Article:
• Sources you found particularly interesting or insightful, and why ("This was my favorite source because...") 
  • How your topic evolved as you found sources
  • Further questions you now have as a result of finding these sources

Preparing your annotated bibliography and your presentation should also help you write this paper.

Remember, this is NOT a research paper. You are presenting on/writing about what you found. 

For this paper, you will need to cite your primary sources (as well as any secondary sources—books or articles or other resources you used to learn more about our sources) using Chicago style.

See the "Citing" tab above for information, links, and other resources on using Chicago style.

What makes this paper NOT a "research paper"?

Glad you asked!

In a "real" history research paper, you would be expected to have:

  1. A clear argument/thesis statement making a substantive claim: "In this paper, I will argue that Atlanta-area African-American teenagers during the 1960s and 1970s sought to integrate their high schools' proms." (<--- made-up topic that I am using as an example of a thesis. Notice how it can be read as an answer to a question!) 
  2. An overview of major secondary sources: (scholarly books and articles) on or relating to your topic, to provide you with background and context
  3. Primary source evidence directly supporting your argument: (in this made-up case, probably from local newspapers and other local news sources; yearbooks and school newspaper if you could find them, and so on...)

In YOUR reflection paper:

  1. Your thesis doesn't have to make a substantive claim. beyond something like: "My topic is X, I found these 10 primary sources that relate to X in a variety of different ways, and here are obstacles I ran into (or didn't run into) as I found these sources."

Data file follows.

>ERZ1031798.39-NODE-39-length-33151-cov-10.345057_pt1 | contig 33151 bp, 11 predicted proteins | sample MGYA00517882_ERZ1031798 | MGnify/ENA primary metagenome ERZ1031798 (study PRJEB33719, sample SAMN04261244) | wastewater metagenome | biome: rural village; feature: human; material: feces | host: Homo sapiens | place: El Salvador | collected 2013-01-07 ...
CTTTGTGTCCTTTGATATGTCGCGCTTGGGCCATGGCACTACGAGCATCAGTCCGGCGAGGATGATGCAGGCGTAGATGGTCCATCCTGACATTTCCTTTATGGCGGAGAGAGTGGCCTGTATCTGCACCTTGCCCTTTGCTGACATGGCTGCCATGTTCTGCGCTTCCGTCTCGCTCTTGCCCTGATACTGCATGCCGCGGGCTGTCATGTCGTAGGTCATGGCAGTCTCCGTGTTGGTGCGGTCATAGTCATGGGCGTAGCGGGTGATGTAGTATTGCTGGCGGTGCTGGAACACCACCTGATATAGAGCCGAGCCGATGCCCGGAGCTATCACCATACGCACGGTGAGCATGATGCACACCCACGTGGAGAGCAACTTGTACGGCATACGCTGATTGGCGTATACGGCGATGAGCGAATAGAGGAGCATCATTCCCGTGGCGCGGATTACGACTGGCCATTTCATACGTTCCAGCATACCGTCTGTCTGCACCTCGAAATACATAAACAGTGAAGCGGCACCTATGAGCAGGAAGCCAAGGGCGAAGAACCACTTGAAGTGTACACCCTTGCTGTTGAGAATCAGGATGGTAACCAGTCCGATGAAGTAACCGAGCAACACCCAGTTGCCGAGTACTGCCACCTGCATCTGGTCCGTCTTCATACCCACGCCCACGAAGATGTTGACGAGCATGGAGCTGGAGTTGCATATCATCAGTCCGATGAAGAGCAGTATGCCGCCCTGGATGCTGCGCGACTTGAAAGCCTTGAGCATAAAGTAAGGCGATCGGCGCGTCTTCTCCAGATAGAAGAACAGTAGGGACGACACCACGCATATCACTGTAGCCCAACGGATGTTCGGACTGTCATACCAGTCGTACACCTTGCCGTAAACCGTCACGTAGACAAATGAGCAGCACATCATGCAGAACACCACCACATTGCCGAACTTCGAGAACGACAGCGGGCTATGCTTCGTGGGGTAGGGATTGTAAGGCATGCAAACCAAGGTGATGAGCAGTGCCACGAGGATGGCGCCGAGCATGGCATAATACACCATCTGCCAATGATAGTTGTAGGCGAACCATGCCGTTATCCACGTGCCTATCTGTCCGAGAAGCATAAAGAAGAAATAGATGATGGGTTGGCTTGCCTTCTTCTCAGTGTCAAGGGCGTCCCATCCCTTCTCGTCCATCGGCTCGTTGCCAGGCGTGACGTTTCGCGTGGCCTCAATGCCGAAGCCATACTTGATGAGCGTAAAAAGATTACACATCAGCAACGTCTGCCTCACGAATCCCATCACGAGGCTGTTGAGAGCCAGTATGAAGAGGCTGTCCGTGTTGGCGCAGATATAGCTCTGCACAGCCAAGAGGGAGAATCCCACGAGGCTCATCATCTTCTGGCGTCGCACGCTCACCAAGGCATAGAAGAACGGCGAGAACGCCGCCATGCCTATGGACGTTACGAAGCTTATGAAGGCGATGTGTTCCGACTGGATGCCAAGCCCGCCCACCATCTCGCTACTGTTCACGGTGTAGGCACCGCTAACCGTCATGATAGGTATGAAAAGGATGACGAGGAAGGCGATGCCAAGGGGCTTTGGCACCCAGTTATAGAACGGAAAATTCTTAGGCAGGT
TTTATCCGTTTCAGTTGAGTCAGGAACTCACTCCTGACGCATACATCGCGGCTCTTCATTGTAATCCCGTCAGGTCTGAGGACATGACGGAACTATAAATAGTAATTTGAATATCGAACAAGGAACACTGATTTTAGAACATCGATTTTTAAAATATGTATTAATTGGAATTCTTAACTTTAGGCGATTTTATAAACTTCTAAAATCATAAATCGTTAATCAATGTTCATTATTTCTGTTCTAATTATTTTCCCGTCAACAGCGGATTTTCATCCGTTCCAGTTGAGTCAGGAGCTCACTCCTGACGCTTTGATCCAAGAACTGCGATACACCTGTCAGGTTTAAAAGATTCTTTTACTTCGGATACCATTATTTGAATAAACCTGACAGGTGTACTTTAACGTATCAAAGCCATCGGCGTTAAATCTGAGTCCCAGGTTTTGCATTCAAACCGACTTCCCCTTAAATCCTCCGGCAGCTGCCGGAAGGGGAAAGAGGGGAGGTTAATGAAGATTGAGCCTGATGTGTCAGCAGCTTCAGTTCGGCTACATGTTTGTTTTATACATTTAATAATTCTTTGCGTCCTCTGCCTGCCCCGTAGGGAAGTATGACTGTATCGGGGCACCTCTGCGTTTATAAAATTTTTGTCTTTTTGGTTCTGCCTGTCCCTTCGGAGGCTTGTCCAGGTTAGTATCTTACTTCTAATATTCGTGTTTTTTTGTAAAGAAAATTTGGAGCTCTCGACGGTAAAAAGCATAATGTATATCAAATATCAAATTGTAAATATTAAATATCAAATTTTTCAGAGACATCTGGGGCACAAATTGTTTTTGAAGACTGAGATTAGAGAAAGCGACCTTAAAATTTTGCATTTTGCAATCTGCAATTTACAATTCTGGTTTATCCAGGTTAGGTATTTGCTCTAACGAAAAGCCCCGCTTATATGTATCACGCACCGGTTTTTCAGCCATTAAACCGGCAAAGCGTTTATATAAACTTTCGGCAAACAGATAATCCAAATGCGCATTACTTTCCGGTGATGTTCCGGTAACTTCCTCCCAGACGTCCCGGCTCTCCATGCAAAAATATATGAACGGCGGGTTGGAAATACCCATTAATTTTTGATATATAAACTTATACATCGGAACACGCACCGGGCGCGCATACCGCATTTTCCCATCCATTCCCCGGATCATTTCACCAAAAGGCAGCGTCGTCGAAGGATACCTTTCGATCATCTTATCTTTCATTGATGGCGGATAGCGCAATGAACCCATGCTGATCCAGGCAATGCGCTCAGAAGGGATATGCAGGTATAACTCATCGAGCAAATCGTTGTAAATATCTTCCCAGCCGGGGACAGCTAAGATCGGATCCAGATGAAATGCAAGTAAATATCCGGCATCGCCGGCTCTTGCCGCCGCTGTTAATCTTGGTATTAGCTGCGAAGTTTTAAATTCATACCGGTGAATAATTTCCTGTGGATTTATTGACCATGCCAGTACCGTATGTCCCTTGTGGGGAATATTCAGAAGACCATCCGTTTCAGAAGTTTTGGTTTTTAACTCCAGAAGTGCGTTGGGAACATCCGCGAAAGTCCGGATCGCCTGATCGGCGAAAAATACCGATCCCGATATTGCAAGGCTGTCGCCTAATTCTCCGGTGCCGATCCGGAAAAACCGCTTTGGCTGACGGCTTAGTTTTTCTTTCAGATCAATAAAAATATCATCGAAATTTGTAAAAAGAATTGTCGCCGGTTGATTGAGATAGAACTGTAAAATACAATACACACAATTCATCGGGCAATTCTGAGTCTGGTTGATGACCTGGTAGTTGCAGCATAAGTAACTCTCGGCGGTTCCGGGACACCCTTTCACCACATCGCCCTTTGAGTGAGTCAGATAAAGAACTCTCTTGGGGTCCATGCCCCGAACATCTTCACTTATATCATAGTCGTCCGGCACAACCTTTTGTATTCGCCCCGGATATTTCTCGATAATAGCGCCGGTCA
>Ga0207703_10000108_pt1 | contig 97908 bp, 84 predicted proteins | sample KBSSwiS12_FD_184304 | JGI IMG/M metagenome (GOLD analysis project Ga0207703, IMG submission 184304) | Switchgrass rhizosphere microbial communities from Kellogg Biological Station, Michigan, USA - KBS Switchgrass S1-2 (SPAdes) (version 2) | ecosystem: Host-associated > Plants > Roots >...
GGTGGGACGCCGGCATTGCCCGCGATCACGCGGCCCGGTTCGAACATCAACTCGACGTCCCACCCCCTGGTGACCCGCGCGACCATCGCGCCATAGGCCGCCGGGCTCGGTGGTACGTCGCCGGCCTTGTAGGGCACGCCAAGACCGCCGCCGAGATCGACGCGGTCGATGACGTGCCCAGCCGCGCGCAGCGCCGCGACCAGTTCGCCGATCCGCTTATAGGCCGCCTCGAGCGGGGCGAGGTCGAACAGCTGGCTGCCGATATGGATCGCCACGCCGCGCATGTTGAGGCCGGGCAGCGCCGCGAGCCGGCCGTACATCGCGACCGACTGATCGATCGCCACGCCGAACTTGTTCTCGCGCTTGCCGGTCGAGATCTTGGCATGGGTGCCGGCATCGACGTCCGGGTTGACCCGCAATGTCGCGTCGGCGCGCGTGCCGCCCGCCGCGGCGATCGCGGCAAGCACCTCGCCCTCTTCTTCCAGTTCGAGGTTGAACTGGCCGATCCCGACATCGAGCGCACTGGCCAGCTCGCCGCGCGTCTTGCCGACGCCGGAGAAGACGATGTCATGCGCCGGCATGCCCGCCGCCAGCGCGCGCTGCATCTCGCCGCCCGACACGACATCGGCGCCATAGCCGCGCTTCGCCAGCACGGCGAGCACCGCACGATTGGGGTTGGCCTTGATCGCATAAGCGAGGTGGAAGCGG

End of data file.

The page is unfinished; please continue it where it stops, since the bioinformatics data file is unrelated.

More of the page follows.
2. You aren't expected to consult or cite secondary sources UNLESS you used a secondary source to find more primary sources. In other words, if you found a scholarly book in the library on your topic and looked at it for footnotes to primary sources, then I want you to cite that scholarly book in your paper. (Along the lines of "I consulted The History of Prom in Atlanta in the 20th Century by Dinny Gordon [not a real book! :) ] and that helped me find sources X, Y, and Z). 
  3. Your evidence (that is, your ten primary sources) doesn't have to support an argument beyond "Here are ten interesting sources I found." They don't have to align with each other, or agree with other, or help you build a particular case. 

* * * * *

What you are doing, in effect, is what you might do at the beginning of starting a full-on history research paper: 

  • Come up with a topic (not too big, not too small)
  • Start finding interesting primary sources related to that topic
  • Pay attention to what those primary sources say about that topic -- what you learn from each individual primary source

Typically, you would also start looking for relevant scholarly books and articles (secondary sources) for context.

But because THIS class is meant to be an introduction to different kinds of primary sources and how to find them,

we aren't going in that direction. We're just focusing on primary source searching/finding/learning about.